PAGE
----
While that is only the “tip of the iceberg” (pun intended) as far as what GH has provided to enhance family knowledge of healthy eating choices in Groton, the Garden Plot Project is another amazing opportunity for families to learn about gardening, self-sustainability, and how to grow their own fresh produce annually, even if they only have access to a small plot of land.

The “how to” was clearly demonstrated to those first 25 families who committed to take the project on by Groton High School’s new agriculture teacher, Dr. Jason Oliver, who is an integral part of GHS’ new STEAM Learning Center, the leader of the school’s chapter of the Future Farmers of America, and a member of the Groton Harvest Committee.

During his presentation, Oliver explained the concept of the gardening method, which essentially saves the gardener time, effort, tools, space, and water. Each family will be provided with a 4 by 4 by 12-foot garden box in mid-May, which were made by the STEAM Center’s Building Trades students.

In mid-June, seedlings will be delivered for the families to plant in 1 by 1-foot squares within the box, which have been planted, grown, and nurtured by the Agriculture Program students until the plants are ready to be delivered. Tomatoes, peppers, zucchini, carrots, beets, beans, spinach, kale, lettuce, and herbs are some of the produce that will be grown in the gardens.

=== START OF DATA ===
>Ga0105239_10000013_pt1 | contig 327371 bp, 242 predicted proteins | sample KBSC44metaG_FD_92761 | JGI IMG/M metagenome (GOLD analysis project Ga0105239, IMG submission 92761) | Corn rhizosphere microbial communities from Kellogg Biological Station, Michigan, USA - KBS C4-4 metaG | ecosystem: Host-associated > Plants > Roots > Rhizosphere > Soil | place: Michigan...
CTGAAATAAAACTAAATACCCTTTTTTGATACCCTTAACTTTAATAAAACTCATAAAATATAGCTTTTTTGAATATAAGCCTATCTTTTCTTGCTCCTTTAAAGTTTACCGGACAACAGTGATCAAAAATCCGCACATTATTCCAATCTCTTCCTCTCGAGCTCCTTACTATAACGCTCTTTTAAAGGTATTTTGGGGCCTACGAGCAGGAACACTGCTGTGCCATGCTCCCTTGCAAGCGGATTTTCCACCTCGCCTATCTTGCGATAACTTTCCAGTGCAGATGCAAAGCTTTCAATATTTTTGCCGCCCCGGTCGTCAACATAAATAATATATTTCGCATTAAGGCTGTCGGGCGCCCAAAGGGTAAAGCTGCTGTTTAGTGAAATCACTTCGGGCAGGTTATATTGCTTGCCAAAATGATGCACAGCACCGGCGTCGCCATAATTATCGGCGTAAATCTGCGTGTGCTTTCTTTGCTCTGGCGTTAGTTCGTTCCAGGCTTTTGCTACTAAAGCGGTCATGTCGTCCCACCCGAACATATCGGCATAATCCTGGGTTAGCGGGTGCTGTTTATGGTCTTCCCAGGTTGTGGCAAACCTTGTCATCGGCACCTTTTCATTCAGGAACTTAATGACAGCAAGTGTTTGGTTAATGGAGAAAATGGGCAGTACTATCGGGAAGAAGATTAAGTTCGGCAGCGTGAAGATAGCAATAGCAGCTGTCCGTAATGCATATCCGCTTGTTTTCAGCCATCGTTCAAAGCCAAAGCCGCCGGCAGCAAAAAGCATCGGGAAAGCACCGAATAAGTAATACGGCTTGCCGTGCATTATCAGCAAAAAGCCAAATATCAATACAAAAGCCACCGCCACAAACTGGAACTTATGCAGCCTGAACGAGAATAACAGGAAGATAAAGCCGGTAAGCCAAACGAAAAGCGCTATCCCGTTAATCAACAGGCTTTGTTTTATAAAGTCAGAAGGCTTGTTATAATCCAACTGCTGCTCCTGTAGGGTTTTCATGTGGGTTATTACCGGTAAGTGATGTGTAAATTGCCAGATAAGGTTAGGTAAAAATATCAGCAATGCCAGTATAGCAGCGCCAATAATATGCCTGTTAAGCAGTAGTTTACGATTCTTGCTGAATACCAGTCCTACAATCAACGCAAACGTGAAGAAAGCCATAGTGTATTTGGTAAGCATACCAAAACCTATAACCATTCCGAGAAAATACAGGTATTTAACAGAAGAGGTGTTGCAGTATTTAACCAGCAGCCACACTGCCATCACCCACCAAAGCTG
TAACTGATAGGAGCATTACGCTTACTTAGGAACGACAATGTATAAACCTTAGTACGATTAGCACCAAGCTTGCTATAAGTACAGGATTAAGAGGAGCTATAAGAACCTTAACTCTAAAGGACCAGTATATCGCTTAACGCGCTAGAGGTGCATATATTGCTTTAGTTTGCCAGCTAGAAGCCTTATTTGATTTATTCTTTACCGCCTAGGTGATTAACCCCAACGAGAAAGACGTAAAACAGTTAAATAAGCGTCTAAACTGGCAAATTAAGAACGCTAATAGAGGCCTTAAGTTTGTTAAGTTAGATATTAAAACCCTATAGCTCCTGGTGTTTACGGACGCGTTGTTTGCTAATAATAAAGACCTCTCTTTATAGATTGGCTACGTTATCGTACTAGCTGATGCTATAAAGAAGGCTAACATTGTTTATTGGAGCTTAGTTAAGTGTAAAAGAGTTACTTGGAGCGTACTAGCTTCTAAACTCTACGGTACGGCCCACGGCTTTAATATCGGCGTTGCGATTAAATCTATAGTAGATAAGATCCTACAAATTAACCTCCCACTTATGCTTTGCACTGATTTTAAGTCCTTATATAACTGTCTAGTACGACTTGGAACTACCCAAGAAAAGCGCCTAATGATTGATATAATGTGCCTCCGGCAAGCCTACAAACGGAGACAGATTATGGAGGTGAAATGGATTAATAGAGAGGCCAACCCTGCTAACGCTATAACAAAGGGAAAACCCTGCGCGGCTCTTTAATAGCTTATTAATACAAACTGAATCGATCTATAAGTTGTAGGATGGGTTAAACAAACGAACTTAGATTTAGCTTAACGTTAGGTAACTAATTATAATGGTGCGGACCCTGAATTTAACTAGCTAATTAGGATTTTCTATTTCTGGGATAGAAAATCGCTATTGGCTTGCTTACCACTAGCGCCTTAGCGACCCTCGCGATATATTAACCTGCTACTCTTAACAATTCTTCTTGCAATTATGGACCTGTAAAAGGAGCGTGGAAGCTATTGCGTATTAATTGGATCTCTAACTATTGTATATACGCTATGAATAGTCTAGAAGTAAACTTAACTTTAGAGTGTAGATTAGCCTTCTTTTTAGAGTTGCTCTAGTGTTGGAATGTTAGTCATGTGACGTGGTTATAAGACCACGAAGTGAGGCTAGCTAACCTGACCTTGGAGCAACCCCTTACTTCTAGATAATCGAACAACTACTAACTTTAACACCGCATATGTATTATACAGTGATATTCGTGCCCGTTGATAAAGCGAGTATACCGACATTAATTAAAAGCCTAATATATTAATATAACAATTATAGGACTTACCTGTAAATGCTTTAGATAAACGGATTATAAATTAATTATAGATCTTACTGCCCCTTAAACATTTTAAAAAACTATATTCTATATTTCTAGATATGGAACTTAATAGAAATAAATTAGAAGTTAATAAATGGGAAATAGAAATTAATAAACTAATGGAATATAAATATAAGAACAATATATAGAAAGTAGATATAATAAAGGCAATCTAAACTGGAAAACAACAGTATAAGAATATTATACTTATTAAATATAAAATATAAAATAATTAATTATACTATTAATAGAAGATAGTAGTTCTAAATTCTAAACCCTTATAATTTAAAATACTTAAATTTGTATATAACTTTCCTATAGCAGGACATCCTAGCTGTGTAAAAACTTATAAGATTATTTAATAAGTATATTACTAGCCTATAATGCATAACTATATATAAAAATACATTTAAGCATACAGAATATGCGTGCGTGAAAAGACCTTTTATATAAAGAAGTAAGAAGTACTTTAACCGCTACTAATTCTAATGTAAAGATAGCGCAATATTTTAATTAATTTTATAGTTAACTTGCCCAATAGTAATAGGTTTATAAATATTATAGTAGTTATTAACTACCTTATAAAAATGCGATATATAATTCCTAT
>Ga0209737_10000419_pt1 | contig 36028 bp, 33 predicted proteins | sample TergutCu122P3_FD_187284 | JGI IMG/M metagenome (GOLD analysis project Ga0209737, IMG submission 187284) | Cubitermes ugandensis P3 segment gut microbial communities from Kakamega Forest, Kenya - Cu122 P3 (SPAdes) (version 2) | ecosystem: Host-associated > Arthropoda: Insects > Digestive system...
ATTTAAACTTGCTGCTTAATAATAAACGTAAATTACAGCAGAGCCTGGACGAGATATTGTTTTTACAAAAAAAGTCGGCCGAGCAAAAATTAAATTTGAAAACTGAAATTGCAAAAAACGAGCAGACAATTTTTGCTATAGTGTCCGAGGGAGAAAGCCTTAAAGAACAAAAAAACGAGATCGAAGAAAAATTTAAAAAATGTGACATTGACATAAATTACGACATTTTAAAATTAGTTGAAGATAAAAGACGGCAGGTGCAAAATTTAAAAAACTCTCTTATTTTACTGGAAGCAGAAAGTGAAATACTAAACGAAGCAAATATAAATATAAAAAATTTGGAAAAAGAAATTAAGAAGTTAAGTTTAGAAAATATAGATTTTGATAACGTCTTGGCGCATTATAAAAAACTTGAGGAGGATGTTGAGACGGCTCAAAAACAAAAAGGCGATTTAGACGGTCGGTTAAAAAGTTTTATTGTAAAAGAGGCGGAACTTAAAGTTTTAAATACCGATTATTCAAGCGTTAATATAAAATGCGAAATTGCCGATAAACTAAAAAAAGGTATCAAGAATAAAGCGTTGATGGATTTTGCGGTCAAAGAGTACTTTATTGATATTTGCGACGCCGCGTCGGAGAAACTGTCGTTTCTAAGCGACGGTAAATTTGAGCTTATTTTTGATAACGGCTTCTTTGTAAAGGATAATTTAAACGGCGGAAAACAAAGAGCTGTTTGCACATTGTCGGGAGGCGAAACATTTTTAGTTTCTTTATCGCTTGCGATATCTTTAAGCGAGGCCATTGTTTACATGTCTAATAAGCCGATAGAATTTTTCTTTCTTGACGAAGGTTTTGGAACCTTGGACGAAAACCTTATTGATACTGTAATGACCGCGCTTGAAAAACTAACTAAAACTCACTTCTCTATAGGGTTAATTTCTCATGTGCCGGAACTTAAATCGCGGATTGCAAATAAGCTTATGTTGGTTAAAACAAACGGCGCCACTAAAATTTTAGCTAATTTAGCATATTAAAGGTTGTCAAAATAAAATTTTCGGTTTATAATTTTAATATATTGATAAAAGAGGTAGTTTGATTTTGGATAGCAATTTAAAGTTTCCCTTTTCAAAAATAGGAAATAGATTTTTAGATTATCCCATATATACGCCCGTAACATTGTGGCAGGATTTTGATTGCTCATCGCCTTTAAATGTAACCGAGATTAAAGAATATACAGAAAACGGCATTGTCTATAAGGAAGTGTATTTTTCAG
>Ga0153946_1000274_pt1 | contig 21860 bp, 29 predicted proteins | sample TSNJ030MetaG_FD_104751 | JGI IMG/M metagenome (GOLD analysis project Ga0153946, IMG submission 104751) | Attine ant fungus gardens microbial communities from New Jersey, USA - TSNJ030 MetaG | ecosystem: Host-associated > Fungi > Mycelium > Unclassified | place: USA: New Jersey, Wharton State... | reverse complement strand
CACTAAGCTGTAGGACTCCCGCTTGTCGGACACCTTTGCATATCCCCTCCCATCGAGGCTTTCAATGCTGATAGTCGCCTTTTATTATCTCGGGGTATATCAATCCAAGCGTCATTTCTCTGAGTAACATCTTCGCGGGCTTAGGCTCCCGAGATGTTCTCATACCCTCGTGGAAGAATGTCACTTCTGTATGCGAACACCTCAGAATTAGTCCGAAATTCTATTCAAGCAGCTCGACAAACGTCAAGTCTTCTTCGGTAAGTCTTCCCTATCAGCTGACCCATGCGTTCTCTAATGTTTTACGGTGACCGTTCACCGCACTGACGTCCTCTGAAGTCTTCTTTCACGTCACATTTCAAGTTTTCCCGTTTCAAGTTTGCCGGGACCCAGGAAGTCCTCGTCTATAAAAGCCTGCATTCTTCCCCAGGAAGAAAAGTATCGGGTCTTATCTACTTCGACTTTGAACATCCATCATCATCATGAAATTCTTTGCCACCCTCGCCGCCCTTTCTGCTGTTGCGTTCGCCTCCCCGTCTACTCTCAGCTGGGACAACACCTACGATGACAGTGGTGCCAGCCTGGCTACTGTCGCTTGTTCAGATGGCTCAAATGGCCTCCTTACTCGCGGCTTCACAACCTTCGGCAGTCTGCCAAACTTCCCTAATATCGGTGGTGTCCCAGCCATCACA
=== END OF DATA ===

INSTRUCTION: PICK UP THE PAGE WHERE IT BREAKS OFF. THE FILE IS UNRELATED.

Each family will also receive a gardening plan and instructions, and support throughout the course of the project. Superintendent Martin said, “This is not a ‘one-and-done’ evening for you. We will be available to help and guide and answer questions throughout the project and will be sending out regular emails along the way also.”